Elyse D. Gerstenecker
Elyse studies American design, decorative arts, and architecture of the nineteenth and twentieth centuries under the guidance of Richard Guy Wilson. Her dissertation, “In Some Way Southern: The Newcomb College Pottery, William Lycett’s Studio, and Design in the New South, 1883-1910,” examines the emulation of Northeastern design in art pottery produced at Newcomb College in New Orleans and hand-painted china at Lycett’s in Atlanta, probing the potential relationships between these ceramics’ designs, their anticipated consumers, and notions of regional identity. Her research has been supported by the American Ceramic Circle, The Decorative Arts Trust, the Louisiana Historical Association, and the Winterthur Museum, Garden, & Library, as well as the Graduate School of Arts & Sciences at the University of Virginia.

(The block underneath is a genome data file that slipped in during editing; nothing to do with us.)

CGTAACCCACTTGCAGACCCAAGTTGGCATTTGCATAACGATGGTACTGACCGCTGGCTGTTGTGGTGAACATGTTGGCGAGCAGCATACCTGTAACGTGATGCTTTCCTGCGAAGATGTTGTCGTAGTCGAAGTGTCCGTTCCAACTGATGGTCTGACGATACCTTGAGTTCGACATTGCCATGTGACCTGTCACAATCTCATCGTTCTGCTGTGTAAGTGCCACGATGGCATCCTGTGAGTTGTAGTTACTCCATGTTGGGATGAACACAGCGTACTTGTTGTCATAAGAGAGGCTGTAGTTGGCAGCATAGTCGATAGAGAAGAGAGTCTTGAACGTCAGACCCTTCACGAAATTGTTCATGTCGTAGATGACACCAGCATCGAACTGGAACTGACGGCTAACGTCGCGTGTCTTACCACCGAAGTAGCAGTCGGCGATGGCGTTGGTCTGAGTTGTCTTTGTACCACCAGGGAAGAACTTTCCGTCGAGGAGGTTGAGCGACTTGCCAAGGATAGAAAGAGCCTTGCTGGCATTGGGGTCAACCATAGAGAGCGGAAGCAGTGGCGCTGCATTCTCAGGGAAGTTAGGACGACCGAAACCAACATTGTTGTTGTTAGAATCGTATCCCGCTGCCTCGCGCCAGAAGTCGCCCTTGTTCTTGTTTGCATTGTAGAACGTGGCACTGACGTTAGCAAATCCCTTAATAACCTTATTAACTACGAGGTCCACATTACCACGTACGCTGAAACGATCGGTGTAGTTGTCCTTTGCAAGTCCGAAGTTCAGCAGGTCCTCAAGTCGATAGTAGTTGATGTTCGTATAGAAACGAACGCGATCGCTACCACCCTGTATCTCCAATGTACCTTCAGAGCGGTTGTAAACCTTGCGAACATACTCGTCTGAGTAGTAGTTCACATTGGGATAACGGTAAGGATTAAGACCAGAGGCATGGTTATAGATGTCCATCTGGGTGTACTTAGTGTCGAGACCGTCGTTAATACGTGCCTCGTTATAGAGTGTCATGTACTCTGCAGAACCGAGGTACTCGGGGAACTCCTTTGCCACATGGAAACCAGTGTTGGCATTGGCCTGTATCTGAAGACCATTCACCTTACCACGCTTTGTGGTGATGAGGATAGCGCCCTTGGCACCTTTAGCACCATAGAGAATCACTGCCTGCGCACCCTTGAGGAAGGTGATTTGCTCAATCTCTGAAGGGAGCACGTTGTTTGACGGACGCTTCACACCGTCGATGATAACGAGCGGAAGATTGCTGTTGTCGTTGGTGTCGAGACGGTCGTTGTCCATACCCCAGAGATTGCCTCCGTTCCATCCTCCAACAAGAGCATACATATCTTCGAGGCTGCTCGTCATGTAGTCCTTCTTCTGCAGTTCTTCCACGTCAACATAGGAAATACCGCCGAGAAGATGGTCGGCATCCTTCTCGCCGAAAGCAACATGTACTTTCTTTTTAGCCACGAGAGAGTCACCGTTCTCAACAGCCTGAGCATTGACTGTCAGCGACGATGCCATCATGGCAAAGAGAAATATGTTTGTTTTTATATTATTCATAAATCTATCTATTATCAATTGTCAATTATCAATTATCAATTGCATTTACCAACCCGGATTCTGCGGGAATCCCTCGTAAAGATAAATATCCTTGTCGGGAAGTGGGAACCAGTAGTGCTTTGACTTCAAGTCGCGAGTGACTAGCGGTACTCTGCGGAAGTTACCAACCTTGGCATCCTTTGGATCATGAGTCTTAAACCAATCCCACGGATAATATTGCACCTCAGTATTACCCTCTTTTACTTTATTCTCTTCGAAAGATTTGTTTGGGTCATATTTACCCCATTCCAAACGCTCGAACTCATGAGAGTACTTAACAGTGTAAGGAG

Elyse graduated magna cum laude and with Honors in Art History from the University of Mary Washington in 2006. She received her MA in History of Decorative Arts in 2008 from the Bard Graduate Center in New York City, where she performed research and contributed catalogue entries for the exhibition English Embroidery from the Metropolitan Museum of Art, 1580-1700: ‘Twixt Art and Nature. Her focus on the American South stems from her work as Curator of Decorative & Folk Art at the William King Museum in Abingdon, Virginia. Since arriving at UVA, she has co-curated the exhibition “Reading Between the Lines of Jacob Lawrence’s Struggle Series” at the Small Special Collections Library and written about American silver for a forthcoming volume of the Philadelphia Museum of Art’s catalogue of its collections as the museum’s Center for American Art Summer Silver Fellow. Elyse is currently the 2019-2020 Barringer-Lindner Curatorial Fellow at the Fralin Museum of Art.
In addition to developing her curatorial practice, Elyse has served as a teaching assistant for “History of World Architecture I and II,” “Arts & Cultures of the Slave South,” and “Twentieth-Century German Visual Culture” and has received the department’s Distinguished Graduate Teaching Assistant Award.